Either way, I don’t see how intellectual property can possibly be maintained into the future:  can all personal computers be checked for illegal downloads?  Can we make China protect Disney’s copyrights?  Will India deny its poor knock-off medicines based on those created by American pharmaceuticals?  So, it may be better to speculate on a world without it.  This might be a good time to remind ourselves that the origin of creation lies in freedom, the kind of freedom that has its telos in the “discipline,” or a conversation aimed at soliciting revelations from some shared object or, in more anthropological terms, to make some object an inexhaustible source of signification.  This is done by iteration for its own sake, and I’ll update my definition of iteration here as obeying the imperative to apply the rule to the infinitesimal—that is, discovering what you are doing in some space where the making of rules and the interchange of tacit and explicit rules is generating transformations and applying the rules of what you are doing to some as yet tacit dimension of it.  So, for example, I realize that I organize my thinking into a certain pattern that I hadn’t recognized previously, or that has just emerged as distinct, and I apply the rule constitutive to that pattern to elements of my thinking that run in more established or random routines.


Inventions for use follow this logic, but are ultimately incidental to disciplinary habits and desires.  If authors and creators are denied the monopoly on the right to use their work for profit (a right more often exploited by entertainment and other corporations anyway, often at the expense of their hired creators), they might use their talents to invite people into unique disciplinary spaces that transcend the reproduction of an object.  That is, creation will become more pedagogical, organized around websites, public appearances, and other mediated events that take the created object as a changing center, one which the audience pays for the right to help change and witness in its successive metamorphoses.  New drugs might come to be invented in hospitals and other health care sites, and be administered as part of a total care experience; new technological innovations in other fields might also become embedded in a holistic set of service relations, as already seems to be happening with computers.  This denial of a state monopoly to the giant companies best able to exploit it might, in turn, lead to a push for the government to stay outside of the company-consumer relationship, which would now require constant and far more subtle fine-tuning and communication between the parties, irreducible to external regulation.  And the instinct for workmanship might revive as well in such integrated work environments, and the marginalist political activities like civil disobedience and boycotts take on more precise objects—supporting loved and needed “customized” institutions from state depredations.  (The laws against fraud, though, might get some creative workouts if more people think they can get away with claiming to be the producer or author of another’s work, as opposed to just using or disseminating it.)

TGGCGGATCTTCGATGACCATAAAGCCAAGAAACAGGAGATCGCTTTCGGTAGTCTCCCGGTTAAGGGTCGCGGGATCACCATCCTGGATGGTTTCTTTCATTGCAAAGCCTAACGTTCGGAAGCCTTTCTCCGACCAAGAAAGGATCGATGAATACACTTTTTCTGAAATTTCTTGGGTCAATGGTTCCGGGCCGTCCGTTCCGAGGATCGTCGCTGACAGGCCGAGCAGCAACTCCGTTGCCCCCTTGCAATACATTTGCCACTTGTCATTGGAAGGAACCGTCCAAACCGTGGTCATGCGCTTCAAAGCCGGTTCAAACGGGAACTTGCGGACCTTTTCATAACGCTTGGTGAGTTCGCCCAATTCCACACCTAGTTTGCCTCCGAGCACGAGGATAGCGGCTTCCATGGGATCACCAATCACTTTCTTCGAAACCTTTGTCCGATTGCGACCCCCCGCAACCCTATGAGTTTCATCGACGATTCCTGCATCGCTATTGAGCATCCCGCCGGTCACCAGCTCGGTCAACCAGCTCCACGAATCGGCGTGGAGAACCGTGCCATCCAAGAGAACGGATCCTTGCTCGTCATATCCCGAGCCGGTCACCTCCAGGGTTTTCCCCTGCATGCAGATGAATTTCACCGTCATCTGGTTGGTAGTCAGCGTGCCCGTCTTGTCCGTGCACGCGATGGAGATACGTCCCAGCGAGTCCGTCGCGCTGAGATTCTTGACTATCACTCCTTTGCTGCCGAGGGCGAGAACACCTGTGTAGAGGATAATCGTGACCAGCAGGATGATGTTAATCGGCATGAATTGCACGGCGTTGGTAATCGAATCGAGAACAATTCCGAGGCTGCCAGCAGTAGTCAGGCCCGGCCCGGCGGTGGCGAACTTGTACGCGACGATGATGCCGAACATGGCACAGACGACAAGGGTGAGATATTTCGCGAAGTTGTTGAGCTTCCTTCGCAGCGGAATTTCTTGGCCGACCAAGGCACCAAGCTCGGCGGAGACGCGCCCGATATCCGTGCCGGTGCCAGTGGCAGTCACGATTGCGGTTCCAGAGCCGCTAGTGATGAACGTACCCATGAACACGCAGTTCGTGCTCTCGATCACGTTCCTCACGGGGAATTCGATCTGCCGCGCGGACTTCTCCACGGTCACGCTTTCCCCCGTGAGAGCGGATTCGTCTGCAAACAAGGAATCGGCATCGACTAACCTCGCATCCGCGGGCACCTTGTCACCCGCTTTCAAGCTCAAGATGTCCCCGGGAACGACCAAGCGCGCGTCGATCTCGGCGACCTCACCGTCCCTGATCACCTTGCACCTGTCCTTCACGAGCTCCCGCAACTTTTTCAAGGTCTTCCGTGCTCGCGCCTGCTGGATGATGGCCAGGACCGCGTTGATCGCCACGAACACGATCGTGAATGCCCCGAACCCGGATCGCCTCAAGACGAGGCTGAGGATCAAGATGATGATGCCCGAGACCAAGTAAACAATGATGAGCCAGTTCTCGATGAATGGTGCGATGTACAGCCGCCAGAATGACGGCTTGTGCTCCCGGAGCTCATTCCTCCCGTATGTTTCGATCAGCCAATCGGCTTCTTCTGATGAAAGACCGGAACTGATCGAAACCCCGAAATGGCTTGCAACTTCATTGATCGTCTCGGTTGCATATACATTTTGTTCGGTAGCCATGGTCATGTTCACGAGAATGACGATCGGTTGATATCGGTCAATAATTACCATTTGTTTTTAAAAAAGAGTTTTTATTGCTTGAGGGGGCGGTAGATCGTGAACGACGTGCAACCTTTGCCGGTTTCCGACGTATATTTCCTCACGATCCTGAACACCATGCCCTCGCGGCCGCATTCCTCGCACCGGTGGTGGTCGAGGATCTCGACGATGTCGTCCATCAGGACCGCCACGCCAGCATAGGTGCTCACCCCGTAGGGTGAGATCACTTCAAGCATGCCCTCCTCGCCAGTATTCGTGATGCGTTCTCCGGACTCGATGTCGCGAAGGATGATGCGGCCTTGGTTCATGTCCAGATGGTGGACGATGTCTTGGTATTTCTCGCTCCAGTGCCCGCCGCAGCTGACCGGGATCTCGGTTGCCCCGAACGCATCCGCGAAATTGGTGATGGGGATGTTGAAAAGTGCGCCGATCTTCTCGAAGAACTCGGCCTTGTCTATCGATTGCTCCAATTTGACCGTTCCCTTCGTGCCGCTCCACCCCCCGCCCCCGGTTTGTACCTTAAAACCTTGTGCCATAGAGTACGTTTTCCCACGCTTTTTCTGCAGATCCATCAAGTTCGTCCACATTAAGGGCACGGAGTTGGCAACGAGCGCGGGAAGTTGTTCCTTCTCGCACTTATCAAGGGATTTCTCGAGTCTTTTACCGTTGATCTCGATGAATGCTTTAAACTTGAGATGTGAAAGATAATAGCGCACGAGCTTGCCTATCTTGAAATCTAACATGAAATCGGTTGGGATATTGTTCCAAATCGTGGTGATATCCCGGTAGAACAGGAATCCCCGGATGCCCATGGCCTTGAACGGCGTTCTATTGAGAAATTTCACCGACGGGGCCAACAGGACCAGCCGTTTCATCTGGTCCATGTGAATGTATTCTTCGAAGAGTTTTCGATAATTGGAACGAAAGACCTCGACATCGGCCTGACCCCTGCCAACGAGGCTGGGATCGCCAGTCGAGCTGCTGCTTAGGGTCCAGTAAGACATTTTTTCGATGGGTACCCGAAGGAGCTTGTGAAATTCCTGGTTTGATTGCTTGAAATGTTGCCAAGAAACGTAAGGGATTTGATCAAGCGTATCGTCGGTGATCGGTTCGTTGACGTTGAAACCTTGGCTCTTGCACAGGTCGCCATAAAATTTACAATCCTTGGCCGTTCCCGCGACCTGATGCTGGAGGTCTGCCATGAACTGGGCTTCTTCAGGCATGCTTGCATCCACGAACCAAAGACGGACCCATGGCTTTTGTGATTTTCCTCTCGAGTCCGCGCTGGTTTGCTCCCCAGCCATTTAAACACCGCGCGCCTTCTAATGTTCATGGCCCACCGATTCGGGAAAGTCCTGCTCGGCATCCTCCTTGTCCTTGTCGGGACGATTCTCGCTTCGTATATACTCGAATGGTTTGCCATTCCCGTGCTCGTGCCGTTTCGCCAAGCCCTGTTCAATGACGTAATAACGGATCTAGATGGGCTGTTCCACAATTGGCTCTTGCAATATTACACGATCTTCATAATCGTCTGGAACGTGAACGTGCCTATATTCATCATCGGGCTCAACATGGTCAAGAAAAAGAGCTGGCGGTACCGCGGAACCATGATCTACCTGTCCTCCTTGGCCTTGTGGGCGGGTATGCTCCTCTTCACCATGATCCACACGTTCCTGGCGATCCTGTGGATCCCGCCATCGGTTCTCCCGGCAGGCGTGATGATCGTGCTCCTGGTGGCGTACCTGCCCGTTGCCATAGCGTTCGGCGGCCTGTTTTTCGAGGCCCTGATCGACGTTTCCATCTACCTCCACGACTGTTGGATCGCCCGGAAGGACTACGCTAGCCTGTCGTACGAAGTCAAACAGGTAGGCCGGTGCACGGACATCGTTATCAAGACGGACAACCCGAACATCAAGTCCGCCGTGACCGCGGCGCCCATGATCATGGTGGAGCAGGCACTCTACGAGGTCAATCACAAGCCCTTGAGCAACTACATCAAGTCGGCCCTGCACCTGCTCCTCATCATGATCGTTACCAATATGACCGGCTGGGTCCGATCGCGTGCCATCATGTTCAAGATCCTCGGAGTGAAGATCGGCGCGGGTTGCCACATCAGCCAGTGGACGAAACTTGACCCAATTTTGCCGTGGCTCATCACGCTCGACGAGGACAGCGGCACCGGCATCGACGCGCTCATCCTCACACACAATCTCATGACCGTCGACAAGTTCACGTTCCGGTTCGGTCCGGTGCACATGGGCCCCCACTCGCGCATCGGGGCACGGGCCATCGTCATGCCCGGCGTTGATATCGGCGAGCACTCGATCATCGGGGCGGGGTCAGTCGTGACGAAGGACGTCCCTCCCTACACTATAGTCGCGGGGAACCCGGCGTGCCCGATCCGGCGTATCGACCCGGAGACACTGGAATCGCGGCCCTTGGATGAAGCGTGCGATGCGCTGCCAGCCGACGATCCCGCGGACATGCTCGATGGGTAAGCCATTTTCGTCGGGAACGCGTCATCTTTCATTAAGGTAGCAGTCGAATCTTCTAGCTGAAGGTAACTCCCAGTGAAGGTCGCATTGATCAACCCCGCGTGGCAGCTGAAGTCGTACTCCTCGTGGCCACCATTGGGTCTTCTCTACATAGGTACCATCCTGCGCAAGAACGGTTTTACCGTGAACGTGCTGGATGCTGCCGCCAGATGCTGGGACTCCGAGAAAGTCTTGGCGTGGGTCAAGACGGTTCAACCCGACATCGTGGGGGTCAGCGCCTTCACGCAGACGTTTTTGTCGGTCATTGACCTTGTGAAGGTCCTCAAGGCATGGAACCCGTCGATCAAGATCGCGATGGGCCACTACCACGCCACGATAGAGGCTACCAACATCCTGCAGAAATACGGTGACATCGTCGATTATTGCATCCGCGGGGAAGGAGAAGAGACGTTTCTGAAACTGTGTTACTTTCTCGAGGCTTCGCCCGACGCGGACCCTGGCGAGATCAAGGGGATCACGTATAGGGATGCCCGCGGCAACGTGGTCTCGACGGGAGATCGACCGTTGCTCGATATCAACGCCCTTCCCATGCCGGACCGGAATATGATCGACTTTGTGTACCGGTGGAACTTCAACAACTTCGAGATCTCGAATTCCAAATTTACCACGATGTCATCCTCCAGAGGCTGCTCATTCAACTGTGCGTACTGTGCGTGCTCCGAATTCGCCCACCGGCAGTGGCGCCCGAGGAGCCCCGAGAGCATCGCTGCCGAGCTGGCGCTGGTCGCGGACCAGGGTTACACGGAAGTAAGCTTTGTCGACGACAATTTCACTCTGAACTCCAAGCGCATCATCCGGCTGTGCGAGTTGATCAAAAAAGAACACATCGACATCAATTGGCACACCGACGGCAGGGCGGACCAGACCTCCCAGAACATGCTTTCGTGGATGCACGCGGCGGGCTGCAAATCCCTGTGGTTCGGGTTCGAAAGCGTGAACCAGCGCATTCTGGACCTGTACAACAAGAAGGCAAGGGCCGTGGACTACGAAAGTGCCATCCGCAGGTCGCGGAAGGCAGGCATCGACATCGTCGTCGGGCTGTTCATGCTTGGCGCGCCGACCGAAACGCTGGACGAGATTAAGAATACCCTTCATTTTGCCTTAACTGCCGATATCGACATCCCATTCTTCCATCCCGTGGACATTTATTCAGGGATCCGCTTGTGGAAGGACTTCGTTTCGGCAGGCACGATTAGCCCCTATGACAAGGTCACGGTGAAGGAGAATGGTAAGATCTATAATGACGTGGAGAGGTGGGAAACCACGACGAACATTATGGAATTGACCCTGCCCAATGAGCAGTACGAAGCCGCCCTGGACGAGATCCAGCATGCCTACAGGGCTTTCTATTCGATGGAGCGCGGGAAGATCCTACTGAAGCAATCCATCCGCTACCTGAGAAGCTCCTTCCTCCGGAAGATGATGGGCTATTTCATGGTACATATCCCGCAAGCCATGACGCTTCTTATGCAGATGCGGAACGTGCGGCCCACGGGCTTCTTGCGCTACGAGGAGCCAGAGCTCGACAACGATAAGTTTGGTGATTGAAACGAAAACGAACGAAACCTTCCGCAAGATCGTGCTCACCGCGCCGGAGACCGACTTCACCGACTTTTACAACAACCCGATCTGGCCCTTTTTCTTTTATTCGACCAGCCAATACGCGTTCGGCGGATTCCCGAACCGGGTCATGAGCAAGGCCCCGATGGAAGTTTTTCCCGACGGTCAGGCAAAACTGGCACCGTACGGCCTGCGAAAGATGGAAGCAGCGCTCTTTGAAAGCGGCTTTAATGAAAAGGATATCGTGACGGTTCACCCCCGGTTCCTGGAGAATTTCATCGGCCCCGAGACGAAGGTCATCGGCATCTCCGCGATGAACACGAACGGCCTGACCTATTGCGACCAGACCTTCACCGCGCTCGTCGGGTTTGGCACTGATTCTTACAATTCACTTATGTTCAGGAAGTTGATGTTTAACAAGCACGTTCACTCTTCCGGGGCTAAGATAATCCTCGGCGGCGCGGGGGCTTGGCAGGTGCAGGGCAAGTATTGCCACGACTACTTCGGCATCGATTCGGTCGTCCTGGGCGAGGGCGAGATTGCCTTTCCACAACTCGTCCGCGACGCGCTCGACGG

So, perhaps we can locate a new political economic lawfulness in the degree of faith we find in our society and ourselves that creative activity unsanctioned, unprotected and uncredentialed by the predatory alliance of Big Business and the State (they’ve earned their capital letters!) can thereby generate even more creative activity and social and cultural good.  The less faith, the more government regulation, the more business takes on static, administrative, imperial roles; the more faith, the more sovereignty learns to embed itself in, rather than prey upon, freedom—and the more social health and prosperity.  We might even develop an appreciation for the contribution to this lawfulness made by the disciplines organized around the praxical study of risk, like hedge funds, and other inquirers into the myriad ways the miracle of making money out of money takes place.  (Yes, the warriors are themselves ultimately driven by freedom, their actions an adventure in exploration and hence a mode of inquiry.)  Such scouts in the world of economic warfare are among the most faithful in their own intuitions and abilities, and in the tacit rules of the system to sustain them—and they test out which battle plans are real, and which will dissolve upon contact with the enemy.